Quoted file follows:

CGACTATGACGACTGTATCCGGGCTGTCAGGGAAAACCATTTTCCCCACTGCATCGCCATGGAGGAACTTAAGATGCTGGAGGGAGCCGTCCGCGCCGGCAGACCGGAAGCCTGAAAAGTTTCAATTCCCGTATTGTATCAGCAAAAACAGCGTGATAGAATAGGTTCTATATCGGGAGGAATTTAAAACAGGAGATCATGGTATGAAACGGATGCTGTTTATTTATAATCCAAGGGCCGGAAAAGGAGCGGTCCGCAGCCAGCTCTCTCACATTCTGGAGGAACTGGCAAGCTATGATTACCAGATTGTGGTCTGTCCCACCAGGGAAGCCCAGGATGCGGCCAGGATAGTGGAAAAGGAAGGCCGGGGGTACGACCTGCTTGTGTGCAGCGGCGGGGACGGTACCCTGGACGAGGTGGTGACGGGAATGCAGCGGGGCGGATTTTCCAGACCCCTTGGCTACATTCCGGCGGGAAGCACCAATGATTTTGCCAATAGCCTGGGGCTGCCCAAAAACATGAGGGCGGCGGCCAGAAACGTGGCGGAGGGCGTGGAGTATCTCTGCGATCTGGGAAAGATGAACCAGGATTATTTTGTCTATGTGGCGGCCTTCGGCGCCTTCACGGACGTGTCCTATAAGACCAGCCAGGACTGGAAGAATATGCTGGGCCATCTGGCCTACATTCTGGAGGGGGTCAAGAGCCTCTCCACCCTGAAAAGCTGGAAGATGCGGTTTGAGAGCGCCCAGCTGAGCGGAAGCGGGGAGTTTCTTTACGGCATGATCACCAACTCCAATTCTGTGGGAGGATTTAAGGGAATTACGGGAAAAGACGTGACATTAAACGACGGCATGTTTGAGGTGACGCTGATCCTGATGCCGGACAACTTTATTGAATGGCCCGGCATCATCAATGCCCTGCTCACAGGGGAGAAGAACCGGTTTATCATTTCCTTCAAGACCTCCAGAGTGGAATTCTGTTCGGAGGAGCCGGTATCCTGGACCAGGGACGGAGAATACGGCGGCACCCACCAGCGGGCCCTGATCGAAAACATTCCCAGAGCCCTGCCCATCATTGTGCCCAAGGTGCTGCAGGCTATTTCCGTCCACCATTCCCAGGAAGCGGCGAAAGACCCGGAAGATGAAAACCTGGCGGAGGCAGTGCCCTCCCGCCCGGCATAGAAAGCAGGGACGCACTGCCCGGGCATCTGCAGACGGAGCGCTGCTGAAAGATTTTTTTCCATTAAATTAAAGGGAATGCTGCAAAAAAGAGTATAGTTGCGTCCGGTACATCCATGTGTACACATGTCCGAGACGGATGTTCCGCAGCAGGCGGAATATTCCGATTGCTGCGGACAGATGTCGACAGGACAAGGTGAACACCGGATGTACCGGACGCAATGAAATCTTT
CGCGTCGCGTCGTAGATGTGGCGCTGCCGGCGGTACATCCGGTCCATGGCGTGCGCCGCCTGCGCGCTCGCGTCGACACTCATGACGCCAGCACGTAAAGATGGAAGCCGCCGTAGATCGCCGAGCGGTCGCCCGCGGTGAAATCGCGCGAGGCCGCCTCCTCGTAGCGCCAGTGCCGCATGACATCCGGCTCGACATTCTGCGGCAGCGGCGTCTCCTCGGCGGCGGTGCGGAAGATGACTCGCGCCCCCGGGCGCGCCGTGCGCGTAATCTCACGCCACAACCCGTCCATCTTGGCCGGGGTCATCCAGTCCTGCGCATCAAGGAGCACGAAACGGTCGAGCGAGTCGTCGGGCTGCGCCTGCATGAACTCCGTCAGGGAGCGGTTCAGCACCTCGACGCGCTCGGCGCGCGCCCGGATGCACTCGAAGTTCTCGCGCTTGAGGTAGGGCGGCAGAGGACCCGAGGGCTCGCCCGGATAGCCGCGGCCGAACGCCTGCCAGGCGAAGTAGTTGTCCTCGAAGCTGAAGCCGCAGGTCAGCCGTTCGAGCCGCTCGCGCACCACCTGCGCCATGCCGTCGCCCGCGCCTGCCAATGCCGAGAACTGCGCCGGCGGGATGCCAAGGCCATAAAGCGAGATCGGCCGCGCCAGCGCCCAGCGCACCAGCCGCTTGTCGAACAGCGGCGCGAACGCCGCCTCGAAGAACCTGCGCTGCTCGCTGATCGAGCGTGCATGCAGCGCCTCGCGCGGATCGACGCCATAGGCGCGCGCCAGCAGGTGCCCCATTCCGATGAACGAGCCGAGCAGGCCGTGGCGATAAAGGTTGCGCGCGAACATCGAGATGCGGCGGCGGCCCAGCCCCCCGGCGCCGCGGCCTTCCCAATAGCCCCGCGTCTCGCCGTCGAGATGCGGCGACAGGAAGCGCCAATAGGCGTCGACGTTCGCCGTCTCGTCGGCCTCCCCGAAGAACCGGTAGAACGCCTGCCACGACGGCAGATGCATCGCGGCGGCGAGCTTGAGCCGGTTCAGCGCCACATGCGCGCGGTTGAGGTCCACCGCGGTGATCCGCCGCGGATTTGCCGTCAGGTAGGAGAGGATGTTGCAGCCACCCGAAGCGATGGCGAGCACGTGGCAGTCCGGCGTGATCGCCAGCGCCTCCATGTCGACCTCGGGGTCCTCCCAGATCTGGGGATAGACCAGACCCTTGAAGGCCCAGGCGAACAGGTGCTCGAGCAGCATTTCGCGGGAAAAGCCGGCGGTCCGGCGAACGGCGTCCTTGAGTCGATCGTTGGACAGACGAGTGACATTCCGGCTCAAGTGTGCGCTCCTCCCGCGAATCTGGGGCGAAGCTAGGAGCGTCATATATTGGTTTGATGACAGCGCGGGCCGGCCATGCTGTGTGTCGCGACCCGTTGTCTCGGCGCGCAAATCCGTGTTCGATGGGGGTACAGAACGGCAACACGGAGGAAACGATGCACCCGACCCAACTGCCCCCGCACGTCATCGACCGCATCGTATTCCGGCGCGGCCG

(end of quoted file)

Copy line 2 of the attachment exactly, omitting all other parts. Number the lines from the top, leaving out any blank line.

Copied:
CGCGTCGCGTCGTAGATGTGGCGCTGCCGGCGGTACATCCGGTCCATGGCGTGCGCCGCCTGCGCGCTCGCGTCGACACTCATGACGCCAGCACGTAAAGATGGAAGCCGCCGTAGATCGCCGAGCGGTCGCCCGCGGTGAAATCGCGCGAGGCCGCCTCCTCGTAGCGCCAGTGCCGCATGACATCCGGCTCGACATTCTGCGGCAGCGGCGTCTCCTCGGCGGCGGTGCGGAAGATGACTCGCGCCCCCGGGCGCGCCGTGCGCGTAATCTCACGCCACAACCCGTCCATCTTGGCCGGGGTCATCCAGTCCTGCGCATCAAGGAGCACGAAACGGTCGAGCGAGTCGTCGGGCTGCGCCTGCATGAACTCCGTCAGGGAGCGGTTCAGCACCTCGACGCGCTCGGCGCGCGCCCGGATGCACTCGAAGTTCTCGCGCTTGAGGTAGGGCGGCAGAGGACCCGAGGGCTCGCCCGGATAGCCGCGGCCGAACGCCTGCCAGGCGAAGTAGTTGTCCTCGAAGCTGAAGCCGCAGGTCAGCCGTTCGAGCCGCTCGCGCACCACCTGCGCCATGCCGTCGCCCGCGCCTGCCAATGCCGAGAACTGCGCCGGCGGGATGCCAAGGCCATAAAGCGAGATCGGCCGCGCCAGCGCCCAGCGCACCAGCCGCTTGTCGAACAGCGGCGCGAACGCCGCCTCGAAGAACCTGCGCTGCTCGCTGATCGAGCGTGCATGCAGCGCCTCGCGCGGATCGACGCCATAGGCGCGCGCCAGCAGGTGCCCCATTCCGATGAACGAGCCGAGCAGGCCGTGGCGATAAAGGTTGCGCGCGAACATCGAGATGCGGCGGCGGCCCAGCCCCCCGGCGCCGCGGCCTTCCCAATAGCCCCGCGTCTCGCCGTCGAGATGCGGCGACAGGAAGCGCCAATAGGCGTCGACGTTCGCCGTCTCGTCGGCCTCCCCGAAGAACCGGTAGAACGCCTGCCACGACGGCAGATGCATCGCGGCGGCGAGCTTGAGCCGGTTCAGCGCCACATGCGCGCGGTTGAGGTCCACCGCGGTGATCCGCCGCGGATTTGCCGTCAGGTAGGAGAGGATGTTGCAGCCACCCGAAGCGATGGCGAGCACGTGGCAGTCCGGCGTGATCGCCAGCGCCTCCATGTCGACCTCGGGGTCCTCCCAGATCTGGGGATAGACCAGACCCTTGAAGGCCCAGGCGAACAGGTGCTCGAGCAGCATTTCGCGGGAAAAGCCGGCGGTCCGGCGAACGGCGTCCTTGAGTCGATCGTTGGACAGACGAGTGACATTCCGGCTCAAGTGTGCGCTCCTCCCGCGAATCTGGGGCGAAGCTAGGAGCGTCATATATTGGTTTGATGACAGCGCGGGCCGGCCATGCTGTGTGTCGCGACCCGTTGTCTCGGCGCGCAAATCCGTGTTCGATGGGGGTACAGAACGGCAACACGGAGGAAACGATGCACCCGACCCAACTGCCCCCGCACGTCATCGACCGCATCGTATTCCGGCGCGGCCG